Eberhard Faber-Castell (3)

Eberhard Faber IV (center) meeting with the board in 1971 (© Fortune).

This wasn’t the first time Eberhard Faber Inc. had experienced difficulty. Leading up to 1971, the company had lost money for three consecutive years and had experienced a twelve-week strike. The board hired a labor consultant to effect a solution with the workforce, but rather than the company having a labor problem the consultant discovered instead that there was a management problem.

From 1960-69 Eberhard Faber IV, grandson of Lothar Washington Faber and great-grandson of Johann Eberhard Faber, worked for the company in varying capacities: as an assistant secretary, an assistant treasurer, treasurer of the corporation, and by 1966 he became a company director. But by 1969 he decided to leave: the company was doing well, he was bored with his duties, and he wanted to pursue a writing career. He moved with his wife and two children to Belle Mead, New Jersey, just outside of Princeton. At the same time however, the company began showing signs of trouble.

The labor consultant recommended that Eberhard Faber IV be brought in as president of the company, and the board agreed. Faber began by reducing inventory and cutting the operating budget, allowing for the company to pay off their bank loan. Together, with the help of everyone at the plant, Eberhard Faber Inc. worked its way back to profitability.

Eberhard Faber IV addresses company employees in 1971 (© Fortune).

From 1971 to 1983 the company remained profitable, but the industry was due for consolidation: there were 17 pencil companies sharing a market of approximately 125 million dollars in the United States.

Despite successes in the commercial art market, including their Design brand of markers, 1983-85 were difficult years for the company. The move to Mexico of their packaging and assembly operations in 1986 was fraught with difficulties, and the specter of chains like Staples was looming on the horizon. Quietly, negotiations were begun with Dixon to purchase Eberhard Faber Inc., the result of which would be a combined company. Dixon, however, was driving a hard bargain—so much so that contact was eventually made with Faber-Castell U.S.A.

The German branch of Eberhard Faber Inc. was sold to Staedtler in 1978, so the sale would exclude any terms for Europe. Faber-Castell, having recently lost out in an attempt to acquire the Empire Pencil Company, offered generous terms for remaining stock, manufacturing equipment, and Eberhard Faber’s brand rights, including such iconic pencils as the Mongol and the Blackwing.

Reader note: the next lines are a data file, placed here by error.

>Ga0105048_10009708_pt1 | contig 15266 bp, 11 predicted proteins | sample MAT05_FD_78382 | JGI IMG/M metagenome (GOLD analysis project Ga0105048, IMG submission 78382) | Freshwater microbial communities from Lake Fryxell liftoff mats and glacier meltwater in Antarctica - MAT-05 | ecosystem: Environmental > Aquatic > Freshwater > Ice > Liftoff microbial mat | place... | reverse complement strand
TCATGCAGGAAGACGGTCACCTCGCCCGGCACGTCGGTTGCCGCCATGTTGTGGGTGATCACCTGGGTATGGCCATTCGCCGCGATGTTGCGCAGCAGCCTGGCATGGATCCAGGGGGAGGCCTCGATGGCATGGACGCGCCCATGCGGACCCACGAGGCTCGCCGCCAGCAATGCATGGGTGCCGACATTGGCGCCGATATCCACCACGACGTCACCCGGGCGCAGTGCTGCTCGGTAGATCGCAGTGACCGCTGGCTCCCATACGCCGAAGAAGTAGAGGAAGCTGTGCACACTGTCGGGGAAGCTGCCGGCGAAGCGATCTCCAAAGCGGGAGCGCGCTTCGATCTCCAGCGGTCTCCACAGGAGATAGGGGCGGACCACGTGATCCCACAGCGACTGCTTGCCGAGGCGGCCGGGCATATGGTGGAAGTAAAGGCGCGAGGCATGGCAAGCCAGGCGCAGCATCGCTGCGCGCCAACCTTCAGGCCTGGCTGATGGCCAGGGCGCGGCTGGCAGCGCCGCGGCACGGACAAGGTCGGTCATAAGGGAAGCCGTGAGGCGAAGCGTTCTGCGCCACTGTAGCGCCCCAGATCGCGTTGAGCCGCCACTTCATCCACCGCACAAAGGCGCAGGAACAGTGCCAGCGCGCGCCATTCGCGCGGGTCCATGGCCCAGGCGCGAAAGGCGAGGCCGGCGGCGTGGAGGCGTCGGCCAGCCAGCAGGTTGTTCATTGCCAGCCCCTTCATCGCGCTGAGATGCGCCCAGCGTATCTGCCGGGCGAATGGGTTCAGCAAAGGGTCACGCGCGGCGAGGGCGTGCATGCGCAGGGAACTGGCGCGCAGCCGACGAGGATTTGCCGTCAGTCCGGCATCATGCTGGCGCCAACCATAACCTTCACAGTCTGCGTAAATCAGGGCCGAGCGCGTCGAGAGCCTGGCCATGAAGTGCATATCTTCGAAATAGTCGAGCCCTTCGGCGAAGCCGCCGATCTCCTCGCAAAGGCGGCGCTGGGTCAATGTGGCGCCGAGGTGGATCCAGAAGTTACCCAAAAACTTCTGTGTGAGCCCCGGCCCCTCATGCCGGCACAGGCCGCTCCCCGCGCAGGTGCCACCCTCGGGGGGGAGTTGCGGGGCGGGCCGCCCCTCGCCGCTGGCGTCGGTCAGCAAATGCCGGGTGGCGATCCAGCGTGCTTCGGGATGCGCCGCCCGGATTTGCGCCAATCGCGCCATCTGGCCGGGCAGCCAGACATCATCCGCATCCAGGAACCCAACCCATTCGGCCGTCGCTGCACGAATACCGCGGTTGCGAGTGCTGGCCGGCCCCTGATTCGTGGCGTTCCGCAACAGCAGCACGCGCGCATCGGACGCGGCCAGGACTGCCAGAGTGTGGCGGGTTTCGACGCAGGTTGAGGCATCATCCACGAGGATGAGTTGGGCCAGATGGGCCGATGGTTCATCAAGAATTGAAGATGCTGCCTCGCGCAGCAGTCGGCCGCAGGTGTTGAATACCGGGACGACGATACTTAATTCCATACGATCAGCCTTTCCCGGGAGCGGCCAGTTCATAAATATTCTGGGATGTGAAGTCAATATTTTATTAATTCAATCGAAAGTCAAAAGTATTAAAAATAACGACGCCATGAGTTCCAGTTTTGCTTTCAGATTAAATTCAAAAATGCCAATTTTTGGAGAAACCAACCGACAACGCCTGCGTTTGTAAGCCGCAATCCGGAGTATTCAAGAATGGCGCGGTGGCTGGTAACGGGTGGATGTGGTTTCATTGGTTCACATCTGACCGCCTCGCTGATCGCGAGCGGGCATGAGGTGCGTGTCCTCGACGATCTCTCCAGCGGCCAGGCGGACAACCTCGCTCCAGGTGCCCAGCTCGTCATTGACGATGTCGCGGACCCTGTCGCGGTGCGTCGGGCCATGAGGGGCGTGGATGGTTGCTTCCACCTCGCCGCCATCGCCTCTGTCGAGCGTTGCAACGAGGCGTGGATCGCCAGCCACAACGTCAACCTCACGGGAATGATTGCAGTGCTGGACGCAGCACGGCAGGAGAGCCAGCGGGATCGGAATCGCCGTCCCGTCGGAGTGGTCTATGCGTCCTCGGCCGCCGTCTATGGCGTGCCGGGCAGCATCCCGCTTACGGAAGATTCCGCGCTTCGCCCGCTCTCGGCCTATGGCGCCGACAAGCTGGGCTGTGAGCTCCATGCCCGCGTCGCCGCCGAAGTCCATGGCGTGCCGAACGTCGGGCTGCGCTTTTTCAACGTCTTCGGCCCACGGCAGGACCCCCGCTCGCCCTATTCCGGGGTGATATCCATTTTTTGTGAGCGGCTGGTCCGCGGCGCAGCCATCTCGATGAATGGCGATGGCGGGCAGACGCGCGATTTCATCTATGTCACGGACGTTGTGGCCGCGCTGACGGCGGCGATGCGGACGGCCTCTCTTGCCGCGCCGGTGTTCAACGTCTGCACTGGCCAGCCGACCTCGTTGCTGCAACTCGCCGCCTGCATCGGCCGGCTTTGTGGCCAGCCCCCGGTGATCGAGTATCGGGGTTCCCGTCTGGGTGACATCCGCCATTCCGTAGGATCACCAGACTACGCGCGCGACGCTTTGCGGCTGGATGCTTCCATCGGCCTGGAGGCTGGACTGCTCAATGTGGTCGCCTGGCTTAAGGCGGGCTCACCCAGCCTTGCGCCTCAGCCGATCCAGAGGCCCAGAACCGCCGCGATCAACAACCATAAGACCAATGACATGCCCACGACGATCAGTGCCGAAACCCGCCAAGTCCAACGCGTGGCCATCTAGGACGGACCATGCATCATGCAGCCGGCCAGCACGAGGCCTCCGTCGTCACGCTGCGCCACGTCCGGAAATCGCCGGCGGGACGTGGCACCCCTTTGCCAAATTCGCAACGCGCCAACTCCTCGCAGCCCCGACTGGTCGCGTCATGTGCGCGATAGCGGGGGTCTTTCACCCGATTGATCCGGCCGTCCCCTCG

Faber-Castell 1989 catalog.

On October 5th, 1987, a purchase agreement was signed between Eberhard Faber Inc. and the Faber-Castell Corporation. After 138 years, Eberhard Faber would no longer be making pencils in America.


Sources for this series of posts include the article “What Happened When I Gave Up The Good Life And Became President” from Fortune Magazine, as well as conversations with those directly involved in the sale of the company.

Thanks to A.W. Faber-Castell for scans of the 1989-90 catalog.

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6 Responses to Eberhard Faber-Castell (3)

  1. Popsy says:

    Thank you for this article, even if that quite doesn’t bring closure, cause now we want to know what happened after! With Sandford taking over. But a very interesting although sad part of Eberhard Faber’s history. Thank you.

    Liked by 2 people

    • Sean says:

      You’re welcome, Popsy. I have fewer details about the years following the sale of Eberhard Faber Inc., but here are some of the main events:

      It’s important to recall that in 1918 A.W. Faber-Castell’s property and patents were seized by the U.S. government, so Faber-Castell U.S.A. was separate from A.W. Faber-Castell in Germany (they were in partnership, but I don’t know the extent of it and how it developed over the decades). Around 1957, the German company acquired a controlling interest in F-C U.S.A., but it wasn’t until 1994 (!) that they fully regained their trademarks.

      Also in 1994 Newell bought Faber-Castell U.S.A., and owned it for about two years along with the Eberhard Faber brands, rolling out products under their Sanford label. By 1996, Faber-Castell U.S.A. was once again a separate company (I’m assuming as part of that deal, Faber-Castell U.S.A. relinquished the Eberhard Faber brands).

      Liked by 1 person

  2. memm says:

    Thank you for these details. That Fortune Magazine article sounds very interesting. Eberhard Faber IV must have been a great business manager if the company started to fail without him and if he managed to rescue the company.

    Liked by 1 person

  3. I like seeing the pencil cups full of Mongols in the first photo.

    Liked by 1 person

  4. Gunther says:

    Thank you for your extensive research and for sharing these and the other details from Eberhard Faber’s history!

    Like

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